Changes to Florida’s Alimony Laws May Spur Immediate Action, Reevaluation of Past Agreements by Sandi Perez, CPA/ABV/CFF, CFE

Posted on March 17, 2022 by Sandi Perez

The Florida legislature has finally made good on its decade-long attempt to change the state’s alimony laws, approving SB 1796 and sending it to Governor DeSantis. With the governor’s signature, the new law would go into effect on July 1, 2022, and apply to open cases as of that date and to new cases filed thereafter. However, because the new rules can be applied to previously closed cases that allow for modifications, there will likely be a rise in requests for alimony modifications and a need for recalculations of income and support based on both previous and current financial statements.

Among the various provisions included in the bill are an end to permanent alimony, stricter limitations on durational alimony and new calculations for determining alimony obligations, including those that extend post retirement age. Under most circumstances, the length of an award of durational alimony may not exceed:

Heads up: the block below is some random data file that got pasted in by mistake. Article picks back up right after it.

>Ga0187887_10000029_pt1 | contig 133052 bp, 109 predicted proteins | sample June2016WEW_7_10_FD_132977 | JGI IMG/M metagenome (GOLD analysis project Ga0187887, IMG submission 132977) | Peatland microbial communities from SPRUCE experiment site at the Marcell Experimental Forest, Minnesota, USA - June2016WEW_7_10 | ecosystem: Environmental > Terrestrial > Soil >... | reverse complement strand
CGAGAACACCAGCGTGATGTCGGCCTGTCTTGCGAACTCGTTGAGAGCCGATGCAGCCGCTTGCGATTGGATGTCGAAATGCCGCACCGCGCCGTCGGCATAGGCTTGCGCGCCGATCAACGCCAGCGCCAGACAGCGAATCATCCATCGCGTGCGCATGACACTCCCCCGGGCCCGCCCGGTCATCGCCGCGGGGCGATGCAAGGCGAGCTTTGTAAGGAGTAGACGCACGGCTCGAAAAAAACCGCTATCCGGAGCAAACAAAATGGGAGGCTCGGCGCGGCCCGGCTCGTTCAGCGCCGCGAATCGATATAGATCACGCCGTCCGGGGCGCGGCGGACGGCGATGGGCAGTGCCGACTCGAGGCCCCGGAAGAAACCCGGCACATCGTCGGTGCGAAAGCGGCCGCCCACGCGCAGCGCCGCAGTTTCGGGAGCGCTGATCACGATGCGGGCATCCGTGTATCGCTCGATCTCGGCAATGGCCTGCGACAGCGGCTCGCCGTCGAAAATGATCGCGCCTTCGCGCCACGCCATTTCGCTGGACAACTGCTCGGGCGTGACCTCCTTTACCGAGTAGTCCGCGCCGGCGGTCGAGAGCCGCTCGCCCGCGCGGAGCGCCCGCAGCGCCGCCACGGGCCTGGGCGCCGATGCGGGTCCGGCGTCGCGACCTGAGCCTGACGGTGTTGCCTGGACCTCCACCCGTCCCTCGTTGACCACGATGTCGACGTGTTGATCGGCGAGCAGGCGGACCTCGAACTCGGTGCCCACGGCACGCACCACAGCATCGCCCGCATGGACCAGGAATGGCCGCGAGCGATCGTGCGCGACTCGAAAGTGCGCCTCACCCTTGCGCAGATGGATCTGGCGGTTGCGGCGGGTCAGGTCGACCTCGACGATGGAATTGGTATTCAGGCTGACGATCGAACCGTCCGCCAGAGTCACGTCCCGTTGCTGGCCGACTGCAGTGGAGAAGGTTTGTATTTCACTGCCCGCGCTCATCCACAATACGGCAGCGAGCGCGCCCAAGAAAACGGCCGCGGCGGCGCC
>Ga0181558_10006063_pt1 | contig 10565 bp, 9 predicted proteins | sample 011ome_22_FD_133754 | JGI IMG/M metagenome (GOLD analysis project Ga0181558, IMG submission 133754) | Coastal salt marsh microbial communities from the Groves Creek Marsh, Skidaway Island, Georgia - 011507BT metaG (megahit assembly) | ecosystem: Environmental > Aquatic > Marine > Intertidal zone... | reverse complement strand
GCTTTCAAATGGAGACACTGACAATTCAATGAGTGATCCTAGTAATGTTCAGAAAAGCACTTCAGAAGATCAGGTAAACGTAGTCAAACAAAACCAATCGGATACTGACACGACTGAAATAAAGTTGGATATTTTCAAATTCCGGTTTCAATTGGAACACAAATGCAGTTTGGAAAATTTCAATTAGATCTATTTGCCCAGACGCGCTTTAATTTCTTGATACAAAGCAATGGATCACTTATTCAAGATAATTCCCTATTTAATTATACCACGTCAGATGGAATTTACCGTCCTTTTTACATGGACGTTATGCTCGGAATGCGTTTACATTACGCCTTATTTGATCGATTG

·    50 percent of a marriage lasting between three and 10 years,

·    60 percent of the length of a marriage lasting between 10 and 20 years, or

·    75 percent of the length of a marriage lasting 20 years or longer.

The amount of durational alimony will be determined by a recipient’s reasonable need, or an amount not to exceed 35 percent of the difference between both parties’ net incomes, whichever amount is less. The language of the bill also presumes that both parties will have a lower standard of living after the marriage dissolution. Moreover, an alimony recipient’s supportive relationships will have an even greater influence on obligers’ requests to terminate payments than they did under prior law.

Regardless of the length of the original alimony agreement, an obligor may receive court approval to terminate alimony (subject to a four-year phase-out) when he or she reaches full retirement age (65) and files a notice on intent within one year of his or her planned retirement date, provided the original agreement allows for modification. An exception to this rule exists when the obligor earns “active gross income” of more than 50 percent of his or her average preretirement annual active gross income for the three years preceding his or her retirement age.

The Family Law Forensics team works with family law attorneys to uncover hidden facts, value assets, develop case strategy and provide credible and reliable expert testimony at mediations, hearings and trials. The team is lead by Sandi Perez, CPA/ABV/CFF, CFE For more information, please call (305) 379-7000 or email